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By the time this issue hits the stands, Mel's -- that Cherry Creek institution and stronghold of ever-changing American cookery -- will have served its final meals, poured its final glasses of wine and turned out the lights for the final time.
And you know what? I'm glad to see the place go. Not because I don't love it (I do) and not because I'm not going to miss it (I will, terribly, and for many reasons that have nothing at all to do with food), but because it's time. Twelve years -- that's how long Mel's has been on the scene, has been shaping the scene by training an entire generation of Denver chefs whose names now regularly appear in bold type in this column. And twelve years is a long run for anyone.
Which is a totally ridiculous thing to say, I know. There are restaurants that have survived fifty years, a hundred years. Across the pond, there are dim-lit rooms with elegant sconces hiding the original gas-lamp fixtures -- places that can trace their history back across centuries. In France (Paris aside), a restaurant is hardly noteworthy before it passes its tenth birthday, and some London train stations sell sandwiches older than most of Denver's best addresses.
5970 S. Holly St.
Englewood, CO 80111
Region: Southeast Denver Suburbs
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But Cherry Creek is changing. Denver is changing. Tastes are changing in our city and all across the country. And if there's one thing that Meland Jane Master are known for (beyond the hundred other things they're known for), it's opening hot and closing with style. After all, they were part of a group that first trotted the French around the United States (in his early days, Mel was a shill for guys like Paul Bocuse when no one outside of a very small group of New York Francophiles would buy Bocuse a glass of wine). They were the first to bring Continental sensibilities and La Cuisine, Grenouille Moderne to Denver in the early '70s when they opened Dudley's, where Jane -- a classically trained chef from back in an age when classically trained chefs were still finding work at HoJo's-- cooked nightly for the eleven people in the city actually interested in eating such things. Mel, along with his partner, Jonathan Waxman, walked California cuisine out of San Francisco and Berkeley and Bolinas and took it all the way to New York City, to Jams(Jonathan-and-Melvin's, get it?), where it hit like a bomb, blew up huge and faded fast. Long-lived Manhattan foodistas still remember Jams with the kind of fondness generally reserved for grandparents who made the family fortune or doddering aunts once infamous for running with a fast crowd. But Mel got out before "California cuisine" became a food-world punchline. He opened Mel's -- a New American bistro before there was any such phrase as "New American" -- and served comfort food in the years before it had to come with a side of irony just to be palatable.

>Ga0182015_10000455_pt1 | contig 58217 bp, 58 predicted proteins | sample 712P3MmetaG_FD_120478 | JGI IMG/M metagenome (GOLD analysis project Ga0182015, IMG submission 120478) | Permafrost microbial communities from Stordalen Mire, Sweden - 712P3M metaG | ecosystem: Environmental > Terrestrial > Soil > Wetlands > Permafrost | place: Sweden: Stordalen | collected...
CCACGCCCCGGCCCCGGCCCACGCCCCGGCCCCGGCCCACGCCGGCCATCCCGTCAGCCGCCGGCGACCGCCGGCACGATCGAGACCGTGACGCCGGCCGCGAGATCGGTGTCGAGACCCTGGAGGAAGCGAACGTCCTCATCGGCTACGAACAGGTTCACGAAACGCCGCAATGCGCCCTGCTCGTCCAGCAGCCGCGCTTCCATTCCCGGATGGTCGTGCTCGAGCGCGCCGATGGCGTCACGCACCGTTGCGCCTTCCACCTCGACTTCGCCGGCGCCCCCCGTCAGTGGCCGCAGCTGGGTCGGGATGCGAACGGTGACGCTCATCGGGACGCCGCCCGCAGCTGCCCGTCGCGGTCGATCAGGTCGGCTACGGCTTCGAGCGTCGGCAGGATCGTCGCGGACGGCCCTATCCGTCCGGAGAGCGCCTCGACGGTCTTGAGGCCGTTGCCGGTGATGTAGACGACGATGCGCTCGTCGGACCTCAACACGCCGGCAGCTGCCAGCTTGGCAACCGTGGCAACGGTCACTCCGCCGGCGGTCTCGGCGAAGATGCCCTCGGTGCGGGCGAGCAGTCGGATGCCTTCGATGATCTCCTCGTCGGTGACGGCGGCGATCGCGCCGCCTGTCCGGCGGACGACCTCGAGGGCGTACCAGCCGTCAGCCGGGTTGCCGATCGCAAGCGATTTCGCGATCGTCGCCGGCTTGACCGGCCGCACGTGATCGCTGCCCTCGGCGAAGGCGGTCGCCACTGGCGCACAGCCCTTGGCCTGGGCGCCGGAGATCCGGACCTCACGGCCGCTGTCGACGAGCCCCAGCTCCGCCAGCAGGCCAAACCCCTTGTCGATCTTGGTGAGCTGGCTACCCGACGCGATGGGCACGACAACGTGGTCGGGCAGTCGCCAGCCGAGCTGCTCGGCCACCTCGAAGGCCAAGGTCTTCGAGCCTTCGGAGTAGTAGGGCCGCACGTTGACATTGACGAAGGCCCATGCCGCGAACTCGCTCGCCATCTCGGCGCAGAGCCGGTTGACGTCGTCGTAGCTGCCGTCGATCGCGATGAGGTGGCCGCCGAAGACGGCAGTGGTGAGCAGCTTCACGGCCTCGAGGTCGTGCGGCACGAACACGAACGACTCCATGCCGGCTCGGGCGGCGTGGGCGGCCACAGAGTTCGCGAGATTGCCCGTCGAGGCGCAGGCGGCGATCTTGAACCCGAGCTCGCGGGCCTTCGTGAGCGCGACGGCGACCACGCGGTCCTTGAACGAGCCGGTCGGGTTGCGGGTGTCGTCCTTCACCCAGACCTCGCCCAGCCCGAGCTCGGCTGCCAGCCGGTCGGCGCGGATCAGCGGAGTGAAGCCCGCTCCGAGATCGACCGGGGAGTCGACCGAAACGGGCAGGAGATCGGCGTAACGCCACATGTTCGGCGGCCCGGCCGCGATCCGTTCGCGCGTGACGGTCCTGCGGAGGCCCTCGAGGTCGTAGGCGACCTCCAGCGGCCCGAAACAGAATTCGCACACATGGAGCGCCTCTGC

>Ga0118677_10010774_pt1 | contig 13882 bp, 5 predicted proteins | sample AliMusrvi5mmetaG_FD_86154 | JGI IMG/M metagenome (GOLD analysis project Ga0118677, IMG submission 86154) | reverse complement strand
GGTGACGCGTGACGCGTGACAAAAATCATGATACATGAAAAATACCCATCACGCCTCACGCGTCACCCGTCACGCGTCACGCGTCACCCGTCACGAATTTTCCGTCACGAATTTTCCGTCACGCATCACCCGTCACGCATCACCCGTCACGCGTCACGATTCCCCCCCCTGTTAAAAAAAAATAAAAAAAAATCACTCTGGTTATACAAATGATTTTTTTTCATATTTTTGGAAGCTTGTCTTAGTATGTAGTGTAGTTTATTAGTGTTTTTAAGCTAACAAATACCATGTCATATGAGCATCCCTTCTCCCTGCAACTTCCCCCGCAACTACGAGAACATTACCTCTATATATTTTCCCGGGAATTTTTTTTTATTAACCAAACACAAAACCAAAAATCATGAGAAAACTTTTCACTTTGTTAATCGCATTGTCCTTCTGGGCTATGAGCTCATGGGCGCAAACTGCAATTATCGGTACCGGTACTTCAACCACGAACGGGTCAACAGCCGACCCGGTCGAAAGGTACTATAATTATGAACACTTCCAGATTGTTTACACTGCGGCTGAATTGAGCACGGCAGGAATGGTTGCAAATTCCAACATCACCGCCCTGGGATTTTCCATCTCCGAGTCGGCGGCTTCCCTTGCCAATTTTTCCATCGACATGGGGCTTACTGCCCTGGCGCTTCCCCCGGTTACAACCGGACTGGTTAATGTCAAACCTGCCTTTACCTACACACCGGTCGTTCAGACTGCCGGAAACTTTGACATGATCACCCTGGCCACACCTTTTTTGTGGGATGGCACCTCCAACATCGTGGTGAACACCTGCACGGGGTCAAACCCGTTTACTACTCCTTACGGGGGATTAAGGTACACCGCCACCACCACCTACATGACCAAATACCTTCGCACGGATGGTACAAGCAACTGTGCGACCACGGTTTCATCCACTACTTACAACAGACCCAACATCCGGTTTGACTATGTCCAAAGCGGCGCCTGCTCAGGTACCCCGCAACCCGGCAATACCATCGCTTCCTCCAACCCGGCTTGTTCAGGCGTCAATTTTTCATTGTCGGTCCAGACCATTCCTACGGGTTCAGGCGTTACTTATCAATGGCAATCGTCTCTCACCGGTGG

And as New Americanism started floundering in a shallow puddle of deconstructionist weirdness, jackleg fusion and imitators imitating imitators, the Masters got in early on the resurrection of California cuisine, with all its beauty and sensibility. Montecito, their place at 1120 East Sixth Avenue (the address that was once home to Dudley's), is unabashedly Californian -- as is its chef, Adam Mali ("California Dreamin'," April 19). Slated to open this week are Montecito South and Annabel's next door, in a complex at the corner of Orchard and Holly in Greenwood Village.
Timing. It's all about timing -- and knowing when to walk away. For example, when you get shafted in a landlord/tenant dispute. (I've heard that Western Property Managementis already deep into talks with someone who wants to rent the old Mel's space at 235 Fillmore Street.) There was no better time for things to go sideways in the Creek than right now, no better excuse for a party than to say goodbye to Mel's one more time.
Which is exactly what the owners, staff (current and former) and friends of the house did last week at Mel's: threw a final bash just four days ahead of last Saturday's last seating. It was a wake thrown for a loved one still very much alive --suitably boozy, occasionally weepy, mostly full of laughs. I won't bore you with the gossip-column details, but instead will tell just one brief story that I found more important and more moving than all of the long night's dagger-staring, speechifying and back-alley misbehavior put together.
At around 8:30 p.m., after the first course of wonton-mounted tuna tartare with avocado and mango salsa (which seemed dull until I realized it was a total California homage -- a wink-and-nod goof on the most overdone app of the revolution) and the second of pan-roasted halibut with sunchokes, sea beans and Meyer lemon-chive broth had both been cleared, Mel came around and grabbed me by the arm. "Jason, come with me," he said. "You must see this..."
He headed for the kitchen at a fast walk, dragging me in his wake. I hesitated, not sure that going into a busy galley full of big-name chefs was the best idea.